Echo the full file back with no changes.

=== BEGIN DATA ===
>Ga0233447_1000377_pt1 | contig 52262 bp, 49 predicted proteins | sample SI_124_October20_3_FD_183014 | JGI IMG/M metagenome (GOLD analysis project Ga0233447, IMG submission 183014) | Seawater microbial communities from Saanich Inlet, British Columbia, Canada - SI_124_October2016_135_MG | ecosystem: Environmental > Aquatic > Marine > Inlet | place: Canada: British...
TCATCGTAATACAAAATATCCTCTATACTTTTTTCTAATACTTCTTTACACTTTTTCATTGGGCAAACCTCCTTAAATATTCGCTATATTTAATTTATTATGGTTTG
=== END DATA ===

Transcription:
>Ga0233447_1000377_pt1 | contig 52262 bp, 49 predicted proteins | sample SI_124_October20_3_FD_183014 | JGI IMG/M metagenome (GOLD analysis project Ga0233447, IMG submission 183014) | Seawater microbial communities from Saanich Inlet, British Columbia, Canada - SI_124_October2016_135_MG | ecosystem: Environmental > Aquatic > Marine > Inlet | place: Canada: British...
TCATCGTAATACAAAATATCCTCTATACTTTTTTCTAATACTTCTTTACACTTTTTCATTGGGCAAACCTCCTTAAATATTCGCTATATTTAATTTATTATGGTTTG